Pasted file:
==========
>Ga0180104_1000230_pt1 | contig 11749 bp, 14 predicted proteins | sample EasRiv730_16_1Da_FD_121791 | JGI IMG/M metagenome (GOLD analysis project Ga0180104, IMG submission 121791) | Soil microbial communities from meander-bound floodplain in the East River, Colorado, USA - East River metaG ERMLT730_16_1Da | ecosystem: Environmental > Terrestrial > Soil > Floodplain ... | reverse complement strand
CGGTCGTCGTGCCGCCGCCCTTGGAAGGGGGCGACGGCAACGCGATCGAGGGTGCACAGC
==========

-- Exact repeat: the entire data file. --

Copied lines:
>Ga0180104_1000230_pt1 | contig 11749 bp, 14 predicted proteins | sample EasRiv730_16_1Da_FD_121791 | JGI IMG/M metagenome (GOLD analysis project Ga0180104, IMG submission 121791) | Soil microbial communities from meander-bound floodplain in the East River, Colorado, USA - East River metaG ERMLT730_16_1Da | ecosystem: Environmental > Terrestrial > Soil > Floodplain ... | reverse complement strand
CGGTCGTCGTGCCGCCGCCCTTGGAAGGGGGCGACGGCAACGCGATCGAGGGTGCACAGC